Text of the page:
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Home | Music Theory | Harmony

Music Theory - Harmony

Harmony is the study of chords. More specifically it is the study of the relationship between chords and scales. While music can consist solely of a melody line or percussive pattern, an accompanying harmony part will make it richer and more absorbing. Western music is dominated by the Diatonic Major Scale and so if we use this scale as a reference point we can establish rules and formulae that can be used as a basis for creating harmony.

The formula that generally underlies chord progressions is the harmonized major scale. Although there are exceptions they too can often be related back to this scale in some way.

Using the key of C major we can create a harmonised major scale by building a triad off of each note of the scale using only notes found within the scale:

I C-E-G 1-3-5 Cmaj
ii D-F-A 1-b3-5 Dmin
iii E-G-B 1-b3-5 Emin
IV F-A-C 1-3-5 Fmaj
V G-B-D 1-3-5 Gmaj
vi A-C-E 1-b3-5 Amin
vii B-D-F 1-b3-b5 Bdim
VIII C-E-G 1-3-5 Cmaj

Each of these triads is taken right out of the C major scale, but we could have used any major scale. C major is convenient simply because it contains no sharps.

By referring to the Roman numerals, we can talk about chord progressions without having to identify the key. For example, a very common chord progression is I-IV-V-I. I-IV-V-I means to play the chord built off of the first degree (note) of the scale followed by the chord built from the 4th degree, the chord built off of the 5th degree and back to the chord built off of the 1st degree. In the key of C, that would be C-F-G-C.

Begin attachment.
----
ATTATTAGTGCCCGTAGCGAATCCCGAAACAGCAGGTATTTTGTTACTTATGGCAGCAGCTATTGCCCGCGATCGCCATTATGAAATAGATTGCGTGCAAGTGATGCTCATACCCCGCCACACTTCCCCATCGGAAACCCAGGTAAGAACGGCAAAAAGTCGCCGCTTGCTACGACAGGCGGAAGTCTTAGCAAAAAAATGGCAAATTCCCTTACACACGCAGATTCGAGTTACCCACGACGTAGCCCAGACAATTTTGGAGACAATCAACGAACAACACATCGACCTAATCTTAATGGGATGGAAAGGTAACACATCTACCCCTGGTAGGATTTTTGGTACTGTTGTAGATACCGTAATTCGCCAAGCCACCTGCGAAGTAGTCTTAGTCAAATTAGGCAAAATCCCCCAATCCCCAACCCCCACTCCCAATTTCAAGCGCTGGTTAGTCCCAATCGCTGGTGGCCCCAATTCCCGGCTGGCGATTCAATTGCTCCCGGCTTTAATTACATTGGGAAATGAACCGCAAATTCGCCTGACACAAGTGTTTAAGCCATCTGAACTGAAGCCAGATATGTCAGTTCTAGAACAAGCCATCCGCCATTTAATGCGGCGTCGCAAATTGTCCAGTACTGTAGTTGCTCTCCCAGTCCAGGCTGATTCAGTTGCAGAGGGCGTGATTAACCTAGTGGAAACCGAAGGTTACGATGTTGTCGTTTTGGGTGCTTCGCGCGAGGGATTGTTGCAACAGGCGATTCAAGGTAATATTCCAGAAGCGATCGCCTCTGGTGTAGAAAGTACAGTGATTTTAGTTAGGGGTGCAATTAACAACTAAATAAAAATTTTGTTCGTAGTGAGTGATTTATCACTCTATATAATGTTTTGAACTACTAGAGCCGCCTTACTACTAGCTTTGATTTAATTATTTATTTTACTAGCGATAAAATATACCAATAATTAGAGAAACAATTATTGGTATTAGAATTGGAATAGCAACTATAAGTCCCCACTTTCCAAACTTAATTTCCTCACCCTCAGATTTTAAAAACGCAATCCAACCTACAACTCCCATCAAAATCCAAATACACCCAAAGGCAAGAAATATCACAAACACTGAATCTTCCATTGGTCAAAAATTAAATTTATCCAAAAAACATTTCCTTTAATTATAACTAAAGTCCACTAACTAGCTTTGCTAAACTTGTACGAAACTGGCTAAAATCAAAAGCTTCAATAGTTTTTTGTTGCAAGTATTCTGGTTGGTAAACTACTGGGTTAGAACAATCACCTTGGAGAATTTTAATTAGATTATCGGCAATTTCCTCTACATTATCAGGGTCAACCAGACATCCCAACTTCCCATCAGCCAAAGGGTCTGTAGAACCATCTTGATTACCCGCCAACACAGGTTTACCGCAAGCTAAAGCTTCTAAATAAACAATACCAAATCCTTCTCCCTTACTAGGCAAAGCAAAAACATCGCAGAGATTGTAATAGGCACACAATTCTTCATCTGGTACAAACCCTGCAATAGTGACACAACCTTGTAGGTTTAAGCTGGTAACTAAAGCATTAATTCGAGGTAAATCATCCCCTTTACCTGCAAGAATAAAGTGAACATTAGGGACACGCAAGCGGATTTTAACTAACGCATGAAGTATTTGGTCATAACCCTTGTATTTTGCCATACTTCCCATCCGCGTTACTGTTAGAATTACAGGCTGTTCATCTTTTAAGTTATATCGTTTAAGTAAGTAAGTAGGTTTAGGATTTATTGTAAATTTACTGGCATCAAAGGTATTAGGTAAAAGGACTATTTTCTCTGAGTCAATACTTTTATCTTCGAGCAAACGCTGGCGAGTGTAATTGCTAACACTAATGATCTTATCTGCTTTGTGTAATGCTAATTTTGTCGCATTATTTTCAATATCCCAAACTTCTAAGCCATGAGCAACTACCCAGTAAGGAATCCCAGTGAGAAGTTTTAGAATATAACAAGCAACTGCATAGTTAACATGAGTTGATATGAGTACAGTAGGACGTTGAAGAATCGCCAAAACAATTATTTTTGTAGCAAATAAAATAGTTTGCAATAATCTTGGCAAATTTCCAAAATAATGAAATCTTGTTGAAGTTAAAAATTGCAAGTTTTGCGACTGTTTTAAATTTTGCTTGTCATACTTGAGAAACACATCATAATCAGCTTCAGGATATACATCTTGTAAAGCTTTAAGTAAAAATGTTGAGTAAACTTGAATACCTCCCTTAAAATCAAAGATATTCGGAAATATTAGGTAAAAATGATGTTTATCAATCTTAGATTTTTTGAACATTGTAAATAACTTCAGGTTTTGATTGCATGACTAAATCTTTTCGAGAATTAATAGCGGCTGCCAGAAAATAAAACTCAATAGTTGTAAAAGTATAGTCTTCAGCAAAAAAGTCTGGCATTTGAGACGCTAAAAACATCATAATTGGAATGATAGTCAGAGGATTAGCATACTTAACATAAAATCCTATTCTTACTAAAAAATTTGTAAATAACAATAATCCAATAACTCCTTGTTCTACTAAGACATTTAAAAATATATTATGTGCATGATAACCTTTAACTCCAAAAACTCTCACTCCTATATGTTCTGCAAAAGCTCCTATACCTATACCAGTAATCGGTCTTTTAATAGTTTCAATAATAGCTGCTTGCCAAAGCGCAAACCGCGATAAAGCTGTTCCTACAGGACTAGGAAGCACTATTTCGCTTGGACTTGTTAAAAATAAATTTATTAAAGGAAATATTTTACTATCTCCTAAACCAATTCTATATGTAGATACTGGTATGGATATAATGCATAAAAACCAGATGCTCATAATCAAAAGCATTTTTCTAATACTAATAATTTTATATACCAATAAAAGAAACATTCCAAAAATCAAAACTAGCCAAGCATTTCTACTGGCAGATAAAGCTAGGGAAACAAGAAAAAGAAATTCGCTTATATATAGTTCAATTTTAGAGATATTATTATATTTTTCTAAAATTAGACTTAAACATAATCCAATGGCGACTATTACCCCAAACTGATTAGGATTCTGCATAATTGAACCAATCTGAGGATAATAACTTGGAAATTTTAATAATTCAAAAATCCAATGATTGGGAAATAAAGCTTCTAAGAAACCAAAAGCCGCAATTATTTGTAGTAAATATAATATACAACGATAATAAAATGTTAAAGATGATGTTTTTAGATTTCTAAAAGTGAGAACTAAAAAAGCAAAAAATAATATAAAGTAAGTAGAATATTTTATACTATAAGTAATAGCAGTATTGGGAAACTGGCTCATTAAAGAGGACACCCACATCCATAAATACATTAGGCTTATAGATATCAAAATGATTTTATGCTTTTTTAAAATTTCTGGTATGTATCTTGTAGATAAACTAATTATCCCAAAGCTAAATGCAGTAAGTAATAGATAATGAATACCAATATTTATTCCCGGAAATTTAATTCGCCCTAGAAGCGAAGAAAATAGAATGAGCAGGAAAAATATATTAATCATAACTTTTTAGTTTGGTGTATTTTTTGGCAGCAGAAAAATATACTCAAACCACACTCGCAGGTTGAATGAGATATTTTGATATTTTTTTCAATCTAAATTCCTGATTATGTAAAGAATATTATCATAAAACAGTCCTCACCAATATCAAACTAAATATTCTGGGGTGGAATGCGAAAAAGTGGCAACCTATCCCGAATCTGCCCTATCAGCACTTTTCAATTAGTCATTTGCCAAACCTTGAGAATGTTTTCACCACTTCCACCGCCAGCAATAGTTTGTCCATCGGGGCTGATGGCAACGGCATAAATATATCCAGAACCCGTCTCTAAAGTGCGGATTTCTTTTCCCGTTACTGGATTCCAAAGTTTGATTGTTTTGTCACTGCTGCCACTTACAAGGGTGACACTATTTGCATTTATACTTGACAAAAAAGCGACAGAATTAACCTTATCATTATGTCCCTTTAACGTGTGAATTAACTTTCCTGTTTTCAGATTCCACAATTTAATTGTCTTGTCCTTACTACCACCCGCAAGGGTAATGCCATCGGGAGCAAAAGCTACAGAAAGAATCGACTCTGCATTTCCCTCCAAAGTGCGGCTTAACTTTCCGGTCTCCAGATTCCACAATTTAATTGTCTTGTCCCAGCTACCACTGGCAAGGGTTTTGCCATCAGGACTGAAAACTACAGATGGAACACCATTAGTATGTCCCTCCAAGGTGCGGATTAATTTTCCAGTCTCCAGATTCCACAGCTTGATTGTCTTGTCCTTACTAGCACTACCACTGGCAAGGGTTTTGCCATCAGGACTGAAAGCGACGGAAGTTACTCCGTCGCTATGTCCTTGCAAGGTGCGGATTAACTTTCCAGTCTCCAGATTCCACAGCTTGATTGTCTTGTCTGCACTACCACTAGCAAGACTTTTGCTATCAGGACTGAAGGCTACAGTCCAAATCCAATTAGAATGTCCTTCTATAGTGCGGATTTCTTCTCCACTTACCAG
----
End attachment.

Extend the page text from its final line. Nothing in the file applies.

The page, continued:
To play the progression in another key, you need to know the harmonised major scale for the key you want to play in. There is a formula to help you here, however. If you work out the harmonised major scale for any given key you will find that you get the same TYPES of chords in the EXACT SAME ORDER as before. The only thing that changes is the root note of each chord and the scale that the other notes in each chord follow. No matter what key we choose, the chord types will occur in the exact same order so long as we follow the major scale in that key. So all you have to learn is which number equates to which chord type and how far apart the chords are from one another.